This is the Houston of the 2010s.
The Houston Fine Art Fair, slated to debut Sept. 16-18, 2011, is selling itself as among the nation's top art fairs, one that will rival the standards in New York, Chicago and Miami. The landmark event will feature over 80 blue chip galleries from around America, as well as smart selections from art spaces abroad.
Following the city's hosting of the American Museum Association conference in May 2011, HFAF could solidify Houston's prominence in the international art arena.
The operation is spearheaded by president Rick Friedman, who first spawned Art Hampton four years ago, and has rapidly expanded on his concept, launching Art Aspen and San Francisco Fine Art Fair in 2010. The colorful Friedman has been all over the New York art map, from befriending Andy Warhol circa Studio 54 to masterminding the chic Hamptons scene. A serious collector himself, Friedman favors Abstract Expressionism.
So why the Bayou City?
"We visited all of the art centers, and asked top collectors and gallery owners where they considered to be the next center for American art," Friedman tells CultureMap. " 'Houston' kept coming up as a response."
It's the Houston equation of concentrated affluence and openness to the new that makes it an ideal launching pad for Friedman's next venture. But don't read this as an expression of unbridled ambition wedded with tasteless Texas swagger. Friedman & Co. will be hand-picking a select number of dealers of 20th and 21st century art, meaning the emphasis of HFAF will be on quality, not filling exhibition spaces.
In fact, no more than 10 local galleries will make the cut. We can anticipate a boutique setting where collectors can easily mingle with gallerists — forget the riffraff and art feeding frenzy.
Envision a George Brown Convention Center decked out with around 80 pristine-white exhibition booths, punctuated by a platinum lounge and indoor sculpture garden. An on-site theater will stream short films on contemporary art.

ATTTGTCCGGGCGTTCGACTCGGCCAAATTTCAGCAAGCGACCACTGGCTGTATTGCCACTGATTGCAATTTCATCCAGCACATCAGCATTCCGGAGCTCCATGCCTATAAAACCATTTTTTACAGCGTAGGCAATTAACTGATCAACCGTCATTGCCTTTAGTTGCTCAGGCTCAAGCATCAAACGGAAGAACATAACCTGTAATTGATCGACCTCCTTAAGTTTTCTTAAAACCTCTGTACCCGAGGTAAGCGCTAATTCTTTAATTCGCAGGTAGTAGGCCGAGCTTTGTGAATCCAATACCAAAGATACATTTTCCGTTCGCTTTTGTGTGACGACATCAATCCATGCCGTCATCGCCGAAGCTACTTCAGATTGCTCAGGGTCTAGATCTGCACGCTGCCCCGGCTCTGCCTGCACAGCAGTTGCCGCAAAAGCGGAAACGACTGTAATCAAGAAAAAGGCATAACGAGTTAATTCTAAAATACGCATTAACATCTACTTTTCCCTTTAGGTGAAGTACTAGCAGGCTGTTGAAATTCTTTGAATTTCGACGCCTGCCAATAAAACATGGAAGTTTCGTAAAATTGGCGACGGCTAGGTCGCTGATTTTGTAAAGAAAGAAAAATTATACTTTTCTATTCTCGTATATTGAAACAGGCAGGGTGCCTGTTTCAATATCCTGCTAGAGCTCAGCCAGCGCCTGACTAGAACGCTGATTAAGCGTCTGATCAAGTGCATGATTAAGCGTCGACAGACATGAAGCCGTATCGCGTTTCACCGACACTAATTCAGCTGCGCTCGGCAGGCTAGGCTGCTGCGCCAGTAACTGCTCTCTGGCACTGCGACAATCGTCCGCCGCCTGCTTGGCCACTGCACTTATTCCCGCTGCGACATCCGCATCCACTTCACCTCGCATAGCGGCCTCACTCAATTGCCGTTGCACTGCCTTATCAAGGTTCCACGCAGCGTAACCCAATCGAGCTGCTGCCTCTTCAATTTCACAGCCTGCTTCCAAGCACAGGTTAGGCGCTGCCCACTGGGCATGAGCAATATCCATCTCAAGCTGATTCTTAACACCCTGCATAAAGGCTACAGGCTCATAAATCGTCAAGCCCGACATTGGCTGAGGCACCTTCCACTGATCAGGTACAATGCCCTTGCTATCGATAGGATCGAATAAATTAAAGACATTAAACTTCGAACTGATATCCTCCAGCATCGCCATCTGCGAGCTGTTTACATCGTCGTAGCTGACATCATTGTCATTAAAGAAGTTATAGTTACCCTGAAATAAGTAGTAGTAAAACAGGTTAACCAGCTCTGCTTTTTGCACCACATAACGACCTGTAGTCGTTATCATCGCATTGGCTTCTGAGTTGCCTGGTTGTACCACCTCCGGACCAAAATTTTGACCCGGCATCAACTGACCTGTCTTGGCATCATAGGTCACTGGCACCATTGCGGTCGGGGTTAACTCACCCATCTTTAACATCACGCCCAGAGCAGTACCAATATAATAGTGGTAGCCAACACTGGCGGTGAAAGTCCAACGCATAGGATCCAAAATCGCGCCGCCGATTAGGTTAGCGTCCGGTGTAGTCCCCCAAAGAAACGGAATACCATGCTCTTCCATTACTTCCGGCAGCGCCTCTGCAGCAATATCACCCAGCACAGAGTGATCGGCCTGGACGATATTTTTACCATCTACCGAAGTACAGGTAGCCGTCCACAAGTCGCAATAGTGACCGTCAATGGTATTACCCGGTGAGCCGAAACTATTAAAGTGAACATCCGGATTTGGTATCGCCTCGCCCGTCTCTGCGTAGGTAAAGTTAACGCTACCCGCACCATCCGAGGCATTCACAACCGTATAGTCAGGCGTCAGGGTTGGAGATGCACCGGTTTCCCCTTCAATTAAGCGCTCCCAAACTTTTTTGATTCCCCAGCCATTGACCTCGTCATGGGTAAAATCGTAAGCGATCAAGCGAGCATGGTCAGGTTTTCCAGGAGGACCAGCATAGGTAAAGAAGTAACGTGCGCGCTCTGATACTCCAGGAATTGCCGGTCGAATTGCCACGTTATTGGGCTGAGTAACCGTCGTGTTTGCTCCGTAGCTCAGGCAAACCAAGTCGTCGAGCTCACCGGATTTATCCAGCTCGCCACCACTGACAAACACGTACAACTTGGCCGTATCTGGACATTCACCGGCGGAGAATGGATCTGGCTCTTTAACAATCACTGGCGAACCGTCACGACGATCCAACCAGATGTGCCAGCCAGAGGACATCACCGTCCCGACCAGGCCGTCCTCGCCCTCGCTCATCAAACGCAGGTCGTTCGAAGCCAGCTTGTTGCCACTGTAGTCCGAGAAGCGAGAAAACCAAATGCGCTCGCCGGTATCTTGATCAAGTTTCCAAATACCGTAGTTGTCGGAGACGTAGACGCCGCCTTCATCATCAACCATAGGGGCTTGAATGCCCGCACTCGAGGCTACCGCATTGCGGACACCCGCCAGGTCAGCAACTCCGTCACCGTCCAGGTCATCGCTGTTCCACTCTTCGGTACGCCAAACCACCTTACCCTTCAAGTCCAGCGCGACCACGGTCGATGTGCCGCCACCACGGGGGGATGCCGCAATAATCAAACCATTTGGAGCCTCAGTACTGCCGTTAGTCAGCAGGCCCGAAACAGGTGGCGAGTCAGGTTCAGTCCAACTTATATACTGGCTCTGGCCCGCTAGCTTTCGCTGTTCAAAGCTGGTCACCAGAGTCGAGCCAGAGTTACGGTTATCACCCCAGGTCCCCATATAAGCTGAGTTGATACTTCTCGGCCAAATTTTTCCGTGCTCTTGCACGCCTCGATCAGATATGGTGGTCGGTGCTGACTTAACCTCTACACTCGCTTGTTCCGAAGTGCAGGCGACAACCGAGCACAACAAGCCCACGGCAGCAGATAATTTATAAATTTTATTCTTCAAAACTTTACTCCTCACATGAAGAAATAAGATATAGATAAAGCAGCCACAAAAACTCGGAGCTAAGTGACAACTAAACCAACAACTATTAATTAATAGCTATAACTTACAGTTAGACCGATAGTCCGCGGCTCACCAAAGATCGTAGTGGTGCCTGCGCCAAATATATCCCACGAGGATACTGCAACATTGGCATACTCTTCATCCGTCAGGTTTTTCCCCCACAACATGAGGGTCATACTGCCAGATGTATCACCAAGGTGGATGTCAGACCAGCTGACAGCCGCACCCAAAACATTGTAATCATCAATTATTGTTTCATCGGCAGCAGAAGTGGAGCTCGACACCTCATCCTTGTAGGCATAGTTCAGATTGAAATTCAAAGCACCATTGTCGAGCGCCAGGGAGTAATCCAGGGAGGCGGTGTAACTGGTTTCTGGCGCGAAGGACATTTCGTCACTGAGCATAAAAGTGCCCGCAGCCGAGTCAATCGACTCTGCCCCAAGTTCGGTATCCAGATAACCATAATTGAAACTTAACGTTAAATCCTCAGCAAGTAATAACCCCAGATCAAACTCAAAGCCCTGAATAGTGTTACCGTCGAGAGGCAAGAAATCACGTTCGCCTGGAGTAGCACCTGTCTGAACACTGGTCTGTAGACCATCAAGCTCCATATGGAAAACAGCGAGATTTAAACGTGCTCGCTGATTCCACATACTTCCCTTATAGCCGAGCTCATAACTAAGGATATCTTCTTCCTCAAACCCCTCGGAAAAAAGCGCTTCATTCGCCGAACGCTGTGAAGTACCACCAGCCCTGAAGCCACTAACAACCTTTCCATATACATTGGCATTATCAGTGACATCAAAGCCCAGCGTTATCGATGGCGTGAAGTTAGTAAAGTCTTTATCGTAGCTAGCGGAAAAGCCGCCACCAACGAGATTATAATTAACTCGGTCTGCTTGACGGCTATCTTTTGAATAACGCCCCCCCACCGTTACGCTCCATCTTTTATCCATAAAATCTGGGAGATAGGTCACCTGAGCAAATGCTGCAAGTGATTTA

Between now and Sept. 15's opening preview, organizers will be cultivating strategic relationships with local arts organizations. Friedman is already in direct contact with Museum of Fine Arts, Houston director Peter Marzio — expect a selected area for the work of Core Program participants, as well as dedicated lectures from selected fellows.
HFAF will also feed off the contemporaneous event at the GRB, the Houston Antique Dealers Association Show, which in its 45th year, will lend a different aesthetic dimension to the week's program, as well as a crucial influx of visitors. Of course, Friedman's not concerned about getting people into the show.
"We're estimating that around 10,000 collectors and enthusiasts will pour into the convention center to see this take place," he says. "There will be key international collectors with an eye on the event, but it's also a place for the entire city to see what's happening in art right now."
Other Texas cities will be well-represented at the fair, but it will also be a gateway to exchange art and ideas with Latin America. Describing Houston as the "new" Miami as a point of entry to Latin America, Friedman foresees the fair as ripping through the status quo of how the United States approaches the ever-expanding trade in art from that region.